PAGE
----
Addressing the legal issues raised in the decision:
- “Where post-judgment evidence stands to completely undermine the legal underpinnings of the juvenile court’s judgment under review…” it is appropriate for the CtA to receive additional evidence on appeal under CCP 909.
- CtA could reject stipulated reversal where it fails to state the legal basis for the reversal, or where a case can provide an instructive example by way of a published decision.
- A welfare agency’s breach of the obligation to provide a preliminary assessment of adoptability can be (and was here) so egregious it rises to the level of a due process violation justifying reversal.
Levinson Arshonsky & Kurtz LLP v. Kim
5/29/19, CA 2/1: B289308
Trial court denied client’s request to arbitrate under Mandatory Fee Arbitration Act (B&P 6200 et seq) as request was made more than 30 days after notification of right to arbitrate fee dispute. “Because the denial of a petition to compel a MFAA arbitration is not an appealable order, we lack jurisdiction to consider Kim’s appeal.” CtA also declined to treat appeal as a writ petition based on lack of unusual or exigent circumstances. CtA then rejected law firm’s requests for fees for a frivolous appeal as the firm was self-represented.
LaSalle v. Vogel
6/11/19, CA 4/3: G05538
CCP 583.130 establishes policy that “a plaintiff shall proceed with reasonable diligence in the prosecution of an action but that all parties shall cooperate in bringing the action to trial or other disposition….” Under that policy, Plaintiff in legal malpractice action should not have given one day to respond to request for answer to be filed before seeking default. Decision summarizes opinions addressing the lack of civility and cooperation in the legal profession, while also noting the deficiencies of email communications. Under CCP 583.130, trial court abused its discretion in not setting aside default entered seven days after response due and one day after attorney for defendant notified of intent to request default, and in light of “total absence of prejudice” to plaintiff from set-aside. Complexity of underlying lawsuit (malpractice claim made by Plaintiff against her divorce attorney) as well as trial court’s improper award of emotional distress damages which are not recoverable in a family law legal malpractice claims were other factors cited by CtA.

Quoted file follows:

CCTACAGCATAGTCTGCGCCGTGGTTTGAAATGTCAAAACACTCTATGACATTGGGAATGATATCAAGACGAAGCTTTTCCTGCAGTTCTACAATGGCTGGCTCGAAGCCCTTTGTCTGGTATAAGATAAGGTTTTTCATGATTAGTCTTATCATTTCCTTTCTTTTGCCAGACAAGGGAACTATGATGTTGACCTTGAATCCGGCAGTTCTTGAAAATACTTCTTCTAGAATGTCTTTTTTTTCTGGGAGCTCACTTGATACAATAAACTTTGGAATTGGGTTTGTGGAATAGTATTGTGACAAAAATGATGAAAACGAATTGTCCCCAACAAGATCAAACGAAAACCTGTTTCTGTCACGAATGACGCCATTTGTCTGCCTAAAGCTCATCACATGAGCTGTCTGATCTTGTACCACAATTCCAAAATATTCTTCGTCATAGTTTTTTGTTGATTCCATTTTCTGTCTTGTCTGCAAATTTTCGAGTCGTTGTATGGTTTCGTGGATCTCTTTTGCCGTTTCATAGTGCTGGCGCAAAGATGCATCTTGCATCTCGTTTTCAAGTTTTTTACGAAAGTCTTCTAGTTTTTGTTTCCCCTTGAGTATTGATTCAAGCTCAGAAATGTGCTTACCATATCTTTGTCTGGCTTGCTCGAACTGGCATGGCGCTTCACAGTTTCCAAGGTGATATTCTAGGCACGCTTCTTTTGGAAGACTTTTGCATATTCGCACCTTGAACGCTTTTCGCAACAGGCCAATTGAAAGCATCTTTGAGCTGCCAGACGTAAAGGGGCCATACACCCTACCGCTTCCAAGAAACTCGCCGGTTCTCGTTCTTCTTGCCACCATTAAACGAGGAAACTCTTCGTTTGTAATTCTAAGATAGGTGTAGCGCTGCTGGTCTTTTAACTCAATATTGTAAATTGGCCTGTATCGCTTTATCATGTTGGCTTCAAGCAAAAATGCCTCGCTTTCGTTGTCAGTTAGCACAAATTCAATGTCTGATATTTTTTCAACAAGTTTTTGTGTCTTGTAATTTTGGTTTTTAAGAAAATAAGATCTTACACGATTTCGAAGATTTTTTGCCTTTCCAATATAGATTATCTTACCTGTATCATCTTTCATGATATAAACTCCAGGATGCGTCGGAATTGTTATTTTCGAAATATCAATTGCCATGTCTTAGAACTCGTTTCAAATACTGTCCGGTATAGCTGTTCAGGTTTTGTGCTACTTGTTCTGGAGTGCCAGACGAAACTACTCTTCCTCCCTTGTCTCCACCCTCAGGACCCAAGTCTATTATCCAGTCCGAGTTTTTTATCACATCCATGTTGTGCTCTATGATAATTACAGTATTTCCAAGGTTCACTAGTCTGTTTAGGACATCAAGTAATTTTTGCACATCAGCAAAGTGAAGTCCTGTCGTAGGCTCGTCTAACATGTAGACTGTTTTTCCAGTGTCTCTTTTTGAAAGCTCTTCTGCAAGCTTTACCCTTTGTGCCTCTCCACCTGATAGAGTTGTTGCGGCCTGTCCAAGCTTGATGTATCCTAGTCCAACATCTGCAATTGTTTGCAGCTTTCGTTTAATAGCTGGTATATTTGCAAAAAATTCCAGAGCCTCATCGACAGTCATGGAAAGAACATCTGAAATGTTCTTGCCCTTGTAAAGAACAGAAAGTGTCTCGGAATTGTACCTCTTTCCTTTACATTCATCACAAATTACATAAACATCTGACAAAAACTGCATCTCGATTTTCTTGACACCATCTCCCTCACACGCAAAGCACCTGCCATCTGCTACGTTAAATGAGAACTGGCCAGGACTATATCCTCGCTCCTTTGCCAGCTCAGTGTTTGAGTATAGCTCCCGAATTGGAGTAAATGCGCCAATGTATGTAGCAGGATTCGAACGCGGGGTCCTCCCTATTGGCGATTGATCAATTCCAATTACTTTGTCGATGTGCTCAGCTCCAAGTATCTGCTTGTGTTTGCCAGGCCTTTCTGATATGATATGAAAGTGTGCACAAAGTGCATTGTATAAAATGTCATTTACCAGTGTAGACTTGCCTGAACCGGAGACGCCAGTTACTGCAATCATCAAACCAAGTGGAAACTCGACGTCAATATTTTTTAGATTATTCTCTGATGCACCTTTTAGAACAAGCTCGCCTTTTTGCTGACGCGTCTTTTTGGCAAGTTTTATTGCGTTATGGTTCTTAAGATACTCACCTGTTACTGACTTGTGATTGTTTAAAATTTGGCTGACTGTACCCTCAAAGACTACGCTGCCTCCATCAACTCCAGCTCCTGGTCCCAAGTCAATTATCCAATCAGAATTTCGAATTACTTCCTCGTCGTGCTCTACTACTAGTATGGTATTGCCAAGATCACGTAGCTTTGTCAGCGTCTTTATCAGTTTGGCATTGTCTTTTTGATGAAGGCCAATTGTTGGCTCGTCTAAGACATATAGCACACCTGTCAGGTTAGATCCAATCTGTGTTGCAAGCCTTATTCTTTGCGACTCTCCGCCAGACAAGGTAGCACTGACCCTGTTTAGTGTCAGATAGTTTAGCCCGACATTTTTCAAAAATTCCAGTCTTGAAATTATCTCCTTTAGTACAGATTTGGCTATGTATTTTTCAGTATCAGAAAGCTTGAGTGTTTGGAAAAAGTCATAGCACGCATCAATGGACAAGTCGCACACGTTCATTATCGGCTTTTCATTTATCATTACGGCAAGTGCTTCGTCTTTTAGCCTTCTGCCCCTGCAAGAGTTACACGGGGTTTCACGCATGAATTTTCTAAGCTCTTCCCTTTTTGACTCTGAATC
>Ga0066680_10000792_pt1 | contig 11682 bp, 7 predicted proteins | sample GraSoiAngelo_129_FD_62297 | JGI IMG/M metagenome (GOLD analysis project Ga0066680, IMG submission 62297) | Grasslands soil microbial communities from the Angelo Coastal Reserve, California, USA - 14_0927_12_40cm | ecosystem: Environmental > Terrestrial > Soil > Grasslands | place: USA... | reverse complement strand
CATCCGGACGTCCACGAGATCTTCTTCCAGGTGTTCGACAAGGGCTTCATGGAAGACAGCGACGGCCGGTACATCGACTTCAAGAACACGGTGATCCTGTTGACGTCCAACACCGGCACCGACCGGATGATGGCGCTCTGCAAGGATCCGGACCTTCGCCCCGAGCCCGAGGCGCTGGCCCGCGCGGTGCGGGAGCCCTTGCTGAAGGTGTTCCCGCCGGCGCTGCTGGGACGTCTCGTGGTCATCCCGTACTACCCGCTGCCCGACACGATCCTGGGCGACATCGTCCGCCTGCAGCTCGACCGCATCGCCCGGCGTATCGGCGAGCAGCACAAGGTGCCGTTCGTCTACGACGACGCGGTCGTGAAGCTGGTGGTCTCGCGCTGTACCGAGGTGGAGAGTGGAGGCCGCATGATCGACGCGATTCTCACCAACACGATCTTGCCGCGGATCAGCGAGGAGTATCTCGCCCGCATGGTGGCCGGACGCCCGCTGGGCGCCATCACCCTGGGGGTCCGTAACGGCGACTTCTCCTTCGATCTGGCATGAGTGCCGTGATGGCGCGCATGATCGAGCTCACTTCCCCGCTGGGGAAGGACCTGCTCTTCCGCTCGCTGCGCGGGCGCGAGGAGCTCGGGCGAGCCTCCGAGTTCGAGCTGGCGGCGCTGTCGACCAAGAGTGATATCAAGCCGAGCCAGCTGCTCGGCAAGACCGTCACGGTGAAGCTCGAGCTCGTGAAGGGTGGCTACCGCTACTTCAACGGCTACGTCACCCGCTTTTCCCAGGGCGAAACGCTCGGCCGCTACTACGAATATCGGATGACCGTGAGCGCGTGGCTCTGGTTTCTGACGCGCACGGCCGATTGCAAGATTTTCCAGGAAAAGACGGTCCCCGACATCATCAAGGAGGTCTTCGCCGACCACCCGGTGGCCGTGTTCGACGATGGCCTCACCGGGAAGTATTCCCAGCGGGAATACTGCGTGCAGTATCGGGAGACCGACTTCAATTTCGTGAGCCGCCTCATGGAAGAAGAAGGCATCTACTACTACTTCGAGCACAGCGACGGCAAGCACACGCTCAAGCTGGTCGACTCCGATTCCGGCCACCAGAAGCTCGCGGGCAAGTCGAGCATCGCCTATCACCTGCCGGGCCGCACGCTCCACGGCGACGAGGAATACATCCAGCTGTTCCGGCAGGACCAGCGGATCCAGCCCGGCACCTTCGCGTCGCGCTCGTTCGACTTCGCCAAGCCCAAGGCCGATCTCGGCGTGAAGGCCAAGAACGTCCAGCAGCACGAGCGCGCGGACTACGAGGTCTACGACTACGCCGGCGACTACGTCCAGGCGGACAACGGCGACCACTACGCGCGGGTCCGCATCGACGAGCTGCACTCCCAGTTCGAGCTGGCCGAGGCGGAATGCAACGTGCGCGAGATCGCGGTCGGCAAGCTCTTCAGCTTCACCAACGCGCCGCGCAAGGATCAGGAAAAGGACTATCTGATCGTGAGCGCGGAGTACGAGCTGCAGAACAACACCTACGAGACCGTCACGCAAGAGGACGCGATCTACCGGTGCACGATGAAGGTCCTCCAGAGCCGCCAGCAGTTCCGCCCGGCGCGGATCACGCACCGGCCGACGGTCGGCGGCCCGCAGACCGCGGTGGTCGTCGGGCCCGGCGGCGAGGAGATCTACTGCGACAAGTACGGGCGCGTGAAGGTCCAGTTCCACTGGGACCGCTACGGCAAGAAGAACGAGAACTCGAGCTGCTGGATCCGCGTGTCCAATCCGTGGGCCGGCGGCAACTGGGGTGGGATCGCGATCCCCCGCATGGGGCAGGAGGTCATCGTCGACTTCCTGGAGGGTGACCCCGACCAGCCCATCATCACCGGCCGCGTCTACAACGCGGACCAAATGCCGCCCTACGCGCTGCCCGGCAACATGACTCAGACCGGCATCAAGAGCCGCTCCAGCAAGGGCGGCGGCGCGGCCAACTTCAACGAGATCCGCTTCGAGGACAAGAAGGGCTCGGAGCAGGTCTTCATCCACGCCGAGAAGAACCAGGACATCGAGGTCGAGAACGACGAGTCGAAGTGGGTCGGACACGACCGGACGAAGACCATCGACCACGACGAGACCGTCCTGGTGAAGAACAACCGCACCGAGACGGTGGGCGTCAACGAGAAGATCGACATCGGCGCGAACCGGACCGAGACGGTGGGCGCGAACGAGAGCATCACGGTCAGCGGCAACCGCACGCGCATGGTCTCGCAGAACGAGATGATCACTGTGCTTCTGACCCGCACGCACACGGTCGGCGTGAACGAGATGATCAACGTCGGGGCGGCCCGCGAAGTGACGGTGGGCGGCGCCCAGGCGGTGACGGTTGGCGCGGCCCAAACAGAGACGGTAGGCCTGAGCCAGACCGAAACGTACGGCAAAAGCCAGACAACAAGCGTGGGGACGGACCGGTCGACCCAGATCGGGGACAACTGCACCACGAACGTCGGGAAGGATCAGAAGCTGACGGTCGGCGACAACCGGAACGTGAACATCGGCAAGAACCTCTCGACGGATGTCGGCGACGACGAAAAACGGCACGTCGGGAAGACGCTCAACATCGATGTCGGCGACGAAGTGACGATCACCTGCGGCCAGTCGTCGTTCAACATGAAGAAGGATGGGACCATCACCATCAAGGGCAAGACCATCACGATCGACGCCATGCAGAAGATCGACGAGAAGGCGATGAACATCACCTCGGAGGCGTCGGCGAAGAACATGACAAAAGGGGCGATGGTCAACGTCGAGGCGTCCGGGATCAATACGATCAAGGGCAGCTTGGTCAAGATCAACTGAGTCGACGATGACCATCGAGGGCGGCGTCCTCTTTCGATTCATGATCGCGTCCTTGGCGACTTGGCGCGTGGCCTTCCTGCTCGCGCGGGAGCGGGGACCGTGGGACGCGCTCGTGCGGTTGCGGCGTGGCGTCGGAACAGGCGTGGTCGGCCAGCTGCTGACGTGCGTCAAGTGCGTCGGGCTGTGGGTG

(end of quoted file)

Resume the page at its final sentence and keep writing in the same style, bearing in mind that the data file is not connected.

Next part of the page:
Marriage of Benner
6/12/19,CA 4/1: D073758
TCT determines that Evid. Code 730 child custody evaluation was deficient and of no value. Court orders evaluator to repay all fees paid by parties. That order set aside and Court joins evaluator sua sponte. TCT then grants motion to quash sua sponte joinder and orders a party to file request to join evaluator. Party complies with order. TCT then denies evaluator’s anti-SLAPP motion seeking to quash joinder. Affirmed. However, CtA then notes that it was error for TCT to require evaluator to be joined. TCT could conduct an evidentiary hearing with respect to whether evaluator should repay fees paid by parties without joinder of evaluator as a party to the action. Due process requirements would be satisfied by notice and opportunity to be heard with respect to fees that evaluator received pursuant to Evidence Code section 730.